Forestry TEP well received in ESA’s Living Planet Symposium

About 3,000 earth observation professionals from academia, research organizations and industry assembled for the fifth Living Planet Symposium in Prague in early May.

Recent developments in the Forestry Thematic Exploitation Platform (F-TEP) were presented in a dedicated TEP session. An additional specific meeting for all six TEPs was also held. In the exhibition hall the participants could discuss bilaterally with the TEP representatives at the TEP booth. Interested participants could also pick up more information on F-TEP and other TEPs from new project flyers and promotion videos.

The positive feedback garnered by the Forestry TEP suggests that new approaches in earth observation value adding are welcomed by users. The range of interested delegates included ecosystem modelers, earth observation service providers and international forest and climate policy makers. So, the potential F-TEP user base expands far beyond traditional academia. All of them expect F-TEP to offer smooth access to forestry value-adding services – preferably now. The hardest part of our discussions was asking delegates to wait patiently until F-TEP started to deliver services, planned for early 2017. For now we will offer through this portal updated information on the development status of F-TEP and other interesting news in the field of earth observation for forestry.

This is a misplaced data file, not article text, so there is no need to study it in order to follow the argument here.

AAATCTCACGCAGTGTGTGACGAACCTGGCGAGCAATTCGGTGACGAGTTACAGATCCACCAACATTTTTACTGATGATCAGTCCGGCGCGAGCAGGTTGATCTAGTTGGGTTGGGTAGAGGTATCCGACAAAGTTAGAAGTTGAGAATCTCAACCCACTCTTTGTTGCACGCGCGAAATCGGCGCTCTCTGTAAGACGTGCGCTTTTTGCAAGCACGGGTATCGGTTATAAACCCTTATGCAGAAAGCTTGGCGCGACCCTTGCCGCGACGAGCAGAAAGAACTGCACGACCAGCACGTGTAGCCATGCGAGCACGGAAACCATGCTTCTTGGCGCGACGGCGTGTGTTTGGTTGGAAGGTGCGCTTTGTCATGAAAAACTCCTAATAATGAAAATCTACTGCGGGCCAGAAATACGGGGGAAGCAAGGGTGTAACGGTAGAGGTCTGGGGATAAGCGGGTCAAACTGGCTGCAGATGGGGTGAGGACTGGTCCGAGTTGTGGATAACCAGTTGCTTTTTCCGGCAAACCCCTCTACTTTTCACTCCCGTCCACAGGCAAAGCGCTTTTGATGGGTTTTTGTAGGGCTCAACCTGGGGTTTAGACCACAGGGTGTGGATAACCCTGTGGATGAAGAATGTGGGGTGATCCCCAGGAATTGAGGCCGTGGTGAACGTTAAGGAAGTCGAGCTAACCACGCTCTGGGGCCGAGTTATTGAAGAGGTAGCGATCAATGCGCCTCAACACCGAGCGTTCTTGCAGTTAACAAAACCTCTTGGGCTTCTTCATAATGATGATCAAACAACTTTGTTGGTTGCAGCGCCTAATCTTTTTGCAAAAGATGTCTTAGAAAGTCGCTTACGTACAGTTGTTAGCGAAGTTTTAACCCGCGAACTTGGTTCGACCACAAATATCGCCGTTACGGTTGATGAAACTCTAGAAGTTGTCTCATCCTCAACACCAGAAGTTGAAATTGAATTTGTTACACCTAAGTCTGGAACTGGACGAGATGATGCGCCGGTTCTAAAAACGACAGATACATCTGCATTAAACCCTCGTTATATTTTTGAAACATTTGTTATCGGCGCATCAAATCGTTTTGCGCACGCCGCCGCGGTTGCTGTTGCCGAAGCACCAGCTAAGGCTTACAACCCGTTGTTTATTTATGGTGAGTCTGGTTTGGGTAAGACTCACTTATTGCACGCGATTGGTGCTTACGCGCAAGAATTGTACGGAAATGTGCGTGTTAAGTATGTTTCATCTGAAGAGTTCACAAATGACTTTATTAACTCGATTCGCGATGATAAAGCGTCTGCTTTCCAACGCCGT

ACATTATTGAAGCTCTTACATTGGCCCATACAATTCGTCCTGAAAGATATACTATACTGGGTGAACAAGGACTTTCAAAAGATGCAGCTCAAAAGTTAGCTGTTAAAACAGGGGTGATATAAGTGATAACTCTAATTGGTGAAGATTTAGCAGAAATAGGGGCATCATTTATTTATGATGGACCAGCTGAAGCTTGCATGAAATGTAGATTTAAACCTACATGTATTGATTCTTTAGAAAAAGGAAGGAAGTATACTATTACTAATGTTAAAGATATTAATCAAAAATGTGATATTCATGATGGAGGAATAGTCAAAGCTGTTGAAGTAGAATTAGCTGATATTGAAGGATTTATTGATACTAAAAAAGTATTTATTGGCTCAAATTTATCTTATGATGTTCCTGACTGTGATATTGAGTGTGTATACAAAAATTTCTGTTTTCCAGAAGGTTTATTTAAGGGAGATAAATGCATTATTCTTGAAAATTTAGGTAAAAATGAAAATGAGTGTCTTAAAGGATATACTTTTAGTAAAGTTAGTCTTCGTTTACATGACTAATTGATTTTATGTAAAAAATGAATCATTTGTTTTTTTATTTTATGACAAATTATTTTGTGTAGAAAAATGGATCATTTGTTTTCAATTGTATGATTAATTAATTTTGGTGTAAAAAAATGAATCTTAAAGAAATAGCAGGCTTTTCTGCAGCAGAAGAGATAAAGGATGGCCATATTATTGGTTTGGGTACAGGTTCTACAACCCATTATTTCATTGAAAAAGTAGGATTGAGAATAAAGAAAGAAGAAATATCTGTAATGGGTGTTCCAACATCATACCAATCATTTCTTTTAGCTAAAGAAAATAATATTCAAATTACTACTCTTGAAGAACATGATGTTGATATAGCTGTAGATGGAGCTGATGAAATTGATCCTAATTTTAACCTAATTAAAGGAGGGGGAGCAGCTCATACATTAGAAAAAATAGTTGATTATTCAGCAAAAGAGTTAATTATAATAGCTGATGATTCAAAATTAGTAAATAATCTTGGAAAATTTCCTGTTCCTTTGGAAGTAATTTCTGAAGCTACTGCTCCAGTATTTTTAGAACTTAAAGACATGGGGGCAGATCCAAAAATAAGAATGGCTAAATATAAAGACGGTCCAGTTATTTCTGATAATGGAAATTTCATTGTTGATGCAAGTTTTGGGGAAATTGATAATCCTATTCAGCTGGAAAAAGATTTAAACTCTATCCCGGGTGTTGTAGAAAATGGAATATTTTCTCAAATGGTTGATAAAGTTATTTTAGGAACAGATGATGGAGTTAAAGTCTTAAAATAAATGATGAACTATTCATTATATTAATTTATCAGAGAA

ESA is proposing significant investment into TEP related development within the Fifth Earth Observation Envelope Program, which runs from 2017 to 2021. The ESA member states will decide the final subscription level in the ESA Council at Ministerial Level in December but it can be expected that investment in data value adding activities, such as the TEPs, will grow substantially.

Within the research domain the Living Planet Symposium presentations showed that more effort is focusing on automating processing chains to compute value added results. The huge data volumes regularly acquired from Sentinel-2, for instance, both enable and urge changing the processing concepts. Another emerging area of interest is an objective, statistical accuracy assessment of the results. Several papers also reported inclusion of a reliability estimate for each pixel of a thematic map produced.

The maturity of radar image analysis methods is lower than with the optical data and most forestry applications are in a research stage and still largely unsettled.

Finally, open source software is taking over from proprietary software and becoming the norm for data processing. For instance the Sentinel toolboxes or ‘SNAP’ software is completely open source. The F-TEP will offer an easy-to-use compilation of open source tools to satisfy forestry user’s needs and proprietary tools for the most demanding customers.
Happy people at the TEP stand of ESA
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